The path taken by the group was that of sharing the members’ own personal feedback experiences, and then from here, tracing the factors that make feedback effective/useful and that that make feedback ineffective/useless. The next step was to try and explain a general definition that summarised the characterising factors and to identify a metaphorical image, which represents our experience.
Personal experiences
Erika, University of Padua
Last semester, I attended a course where feedback had become a kind of “good practice.” During the course, we had to prepare two presentations to give to the class, which were followed by feedback from the teachers and from our course-mates, with the aim of highlighting strengths and areas for improvement, and also of learning to provide constructive feedback. This experience, in particular that of providing feedback to my course mates about their work, was an opportunity for reflection and growth for me, which allowed me to learn to accept feedback, first of all, without feeling judged by it, to accept it and use it to improve myself; it also allowed me to learn how to give constructive feedback, also expressing weaknesses to be improved.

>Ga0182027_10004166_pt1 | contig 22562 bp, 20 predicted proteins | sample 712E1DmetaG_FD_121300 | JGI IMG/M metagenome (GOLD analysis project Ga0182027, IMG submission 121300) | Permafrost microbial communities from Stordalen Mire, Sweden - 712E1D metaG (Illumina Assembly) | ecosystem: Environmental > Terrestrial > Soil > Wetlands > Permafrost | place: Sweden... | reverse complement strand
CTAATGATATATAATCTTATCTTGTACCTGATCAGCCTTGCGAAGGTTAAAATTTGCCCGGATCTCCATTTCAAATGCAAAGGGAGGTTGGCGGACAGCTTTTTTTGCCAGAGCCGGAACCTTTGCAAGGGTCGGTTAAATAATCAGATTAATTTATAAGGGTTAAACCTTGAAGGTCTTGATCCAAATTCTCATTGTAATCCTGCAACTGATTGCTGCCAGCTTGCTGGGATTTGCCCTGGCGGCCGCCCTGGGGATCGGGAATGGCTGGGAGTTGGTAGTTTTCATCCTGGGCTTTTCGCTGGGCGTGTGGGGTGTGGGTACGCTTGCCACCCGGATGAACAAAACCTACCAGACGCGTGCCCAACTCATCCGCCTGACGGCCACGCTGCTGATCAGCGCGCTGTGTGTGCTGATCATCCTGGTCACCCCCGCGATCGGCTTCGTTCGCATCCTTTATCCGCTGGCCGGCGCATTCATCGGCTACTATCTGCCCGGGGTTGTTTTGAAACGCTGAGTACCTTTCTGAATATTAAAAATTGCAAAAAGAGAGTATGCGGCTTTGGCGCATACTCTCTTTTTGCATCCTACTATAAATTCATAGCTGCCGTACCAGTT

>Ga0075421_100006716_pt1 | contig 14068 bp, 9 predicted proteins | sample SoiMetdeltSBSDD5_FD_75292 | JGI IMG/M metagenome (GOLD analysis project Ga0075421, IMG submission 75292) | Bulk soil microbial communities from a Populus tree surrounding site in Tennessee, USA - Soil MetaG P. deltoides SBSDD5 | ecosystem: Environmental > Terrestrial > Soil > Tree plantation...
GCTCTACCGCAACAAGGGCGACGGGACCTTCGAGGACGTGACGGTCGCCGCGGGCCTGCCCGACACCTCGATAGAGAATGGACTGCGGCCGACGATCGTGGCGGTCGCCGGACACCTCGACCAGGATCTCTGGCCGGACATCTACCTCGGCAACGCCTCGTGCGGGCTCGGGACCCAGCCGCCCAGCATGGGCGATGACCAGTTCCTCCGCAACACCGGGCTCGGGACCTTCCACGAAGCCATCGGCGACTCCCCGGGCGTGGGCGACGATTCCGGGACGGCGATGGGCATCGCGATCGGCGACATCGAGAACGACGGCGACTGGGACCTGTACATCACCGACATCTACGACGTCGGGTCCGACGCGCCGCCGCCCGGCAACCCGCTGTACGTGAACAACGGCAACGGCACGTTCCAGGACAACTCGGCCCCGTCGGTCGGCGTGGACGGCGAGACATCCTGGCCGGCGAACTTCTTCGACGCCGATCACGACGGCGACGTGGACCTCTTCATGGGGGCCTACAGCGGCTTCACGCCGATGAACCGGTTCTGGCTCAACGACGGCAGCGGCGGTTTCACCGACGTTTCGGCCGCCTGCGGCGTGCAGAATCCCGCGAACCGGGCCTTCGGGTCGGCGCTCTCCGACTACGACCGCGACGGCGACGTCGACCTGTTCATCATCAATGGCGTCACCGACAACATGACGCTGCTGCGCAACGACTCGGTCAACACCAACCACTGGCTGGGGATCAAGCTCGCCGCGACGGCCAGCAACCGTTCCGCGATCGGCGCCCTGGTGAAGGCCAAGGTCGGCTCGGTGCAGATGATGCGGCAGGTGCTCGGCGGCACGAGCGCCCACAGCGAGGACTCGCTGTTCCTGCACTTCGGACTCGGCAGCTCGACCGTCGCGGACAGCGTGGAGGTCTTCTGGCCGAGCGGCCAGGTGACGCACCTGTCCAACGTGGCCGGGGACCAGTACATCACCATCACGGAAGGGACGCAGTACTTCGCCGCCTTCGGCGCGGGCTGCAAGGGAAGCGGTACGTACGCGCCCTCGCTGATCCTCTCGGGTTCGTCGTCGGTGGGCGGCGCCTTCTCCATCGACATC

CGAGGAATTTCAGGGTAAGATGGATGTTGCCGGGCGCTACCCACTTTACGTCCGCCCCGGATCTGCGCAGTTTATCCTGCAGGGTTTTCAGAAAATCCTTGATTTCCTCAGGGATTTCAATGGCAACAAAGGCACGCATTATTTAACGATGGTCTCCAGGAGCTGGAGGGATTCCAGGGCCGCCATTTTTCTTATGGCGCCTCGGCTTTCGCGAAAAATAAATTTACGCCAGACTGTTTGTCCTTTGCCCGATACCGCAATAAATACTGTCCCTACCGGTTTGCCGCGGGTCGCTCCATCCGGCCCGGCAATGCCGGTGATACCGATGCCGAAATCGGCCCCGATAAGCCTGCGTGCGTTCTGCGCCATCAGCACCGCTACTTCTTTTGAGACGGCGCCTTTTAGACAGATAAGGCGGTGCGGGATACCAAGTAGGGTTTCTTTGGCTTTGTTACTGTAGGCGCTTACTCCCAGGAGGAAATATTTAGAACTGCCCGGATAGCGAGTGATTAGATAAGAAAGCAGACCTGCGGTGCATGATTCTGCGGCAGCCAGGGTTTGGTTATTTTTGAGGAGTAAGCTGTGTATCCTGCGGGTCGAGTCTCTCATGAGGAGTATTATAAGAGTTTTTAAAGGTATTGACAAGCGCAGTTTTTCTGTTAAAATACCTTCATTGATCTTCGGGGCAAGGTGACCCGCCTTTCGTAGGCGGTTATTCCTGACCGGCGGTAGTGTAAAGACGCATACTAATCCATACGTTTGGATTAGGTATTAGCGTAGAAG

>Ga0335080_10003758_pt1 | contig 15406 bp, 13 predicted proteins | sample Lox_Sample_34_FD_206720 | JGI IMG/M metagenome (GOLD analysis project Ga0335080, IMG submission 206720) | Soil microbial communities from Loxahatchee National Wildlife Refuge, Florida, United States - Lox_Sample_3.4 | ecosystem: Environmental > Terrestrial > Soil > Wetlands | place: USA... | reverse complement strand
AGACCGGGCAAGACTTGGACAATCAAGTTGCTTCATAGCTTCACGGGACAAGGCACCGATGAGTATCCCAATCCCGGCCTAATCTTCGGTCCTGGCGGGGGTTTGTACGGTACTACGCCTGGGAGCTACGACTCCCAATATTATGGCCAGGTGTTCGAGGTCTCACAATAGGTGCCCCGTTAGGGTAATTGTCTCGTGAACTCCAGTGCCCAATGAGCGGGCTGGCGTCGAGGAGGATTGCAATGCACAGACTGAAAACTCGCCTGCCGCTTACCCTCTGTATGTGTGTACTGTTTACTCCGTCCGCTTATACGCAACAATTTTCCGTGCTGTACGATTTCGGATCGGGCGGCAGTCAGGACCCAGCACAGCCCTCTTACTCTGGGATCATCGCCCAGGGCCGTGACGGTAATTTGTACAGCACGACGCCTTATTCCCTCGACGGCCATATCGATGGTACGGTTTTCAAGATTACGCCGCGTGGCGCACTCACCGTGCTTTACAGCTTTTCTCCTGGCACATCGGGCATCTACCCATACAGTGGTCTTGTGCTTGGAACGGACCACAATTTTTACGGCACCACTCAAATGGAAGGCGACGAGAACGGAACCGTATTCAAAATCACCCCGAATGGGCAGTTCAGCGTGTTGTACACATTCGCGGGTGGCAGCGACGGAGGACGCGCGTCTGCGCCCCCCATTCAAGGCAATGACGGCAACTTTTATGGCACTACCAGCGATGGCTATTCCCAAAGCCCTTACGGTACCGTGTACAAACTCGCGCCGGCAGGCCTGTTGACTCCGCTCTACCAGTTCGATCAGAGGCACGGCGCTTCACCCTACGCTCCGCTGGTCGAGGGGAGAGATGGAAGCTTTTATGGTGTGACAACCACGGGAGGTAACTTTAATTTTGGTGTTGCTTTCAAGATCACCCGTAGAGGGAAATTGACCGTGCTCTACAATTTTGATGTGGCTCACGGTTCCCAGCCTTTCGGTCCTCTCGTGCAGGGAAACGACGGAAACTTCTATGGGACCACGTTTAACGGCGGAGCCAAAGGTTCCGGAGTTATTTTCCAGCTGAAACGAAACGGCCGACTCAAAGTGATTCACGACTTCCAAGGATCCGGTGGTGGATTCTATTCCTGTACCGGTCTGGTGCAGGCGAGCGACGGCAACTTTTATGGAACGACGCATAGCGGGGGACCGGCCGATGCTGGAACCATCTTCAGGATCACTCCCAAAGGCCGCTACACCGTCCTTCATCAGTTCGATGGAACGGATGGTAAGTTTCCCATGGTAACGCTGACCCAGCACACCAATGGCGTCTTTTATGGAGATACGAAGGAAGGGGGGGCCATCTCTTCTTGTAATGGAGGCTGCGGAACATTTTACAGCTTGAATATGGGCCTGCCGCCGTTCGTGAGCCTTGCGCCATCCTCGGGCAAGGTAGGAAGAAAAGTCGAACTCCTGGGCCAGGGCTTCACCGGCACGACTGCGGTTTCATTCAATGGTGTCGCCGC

Martina, University of Siena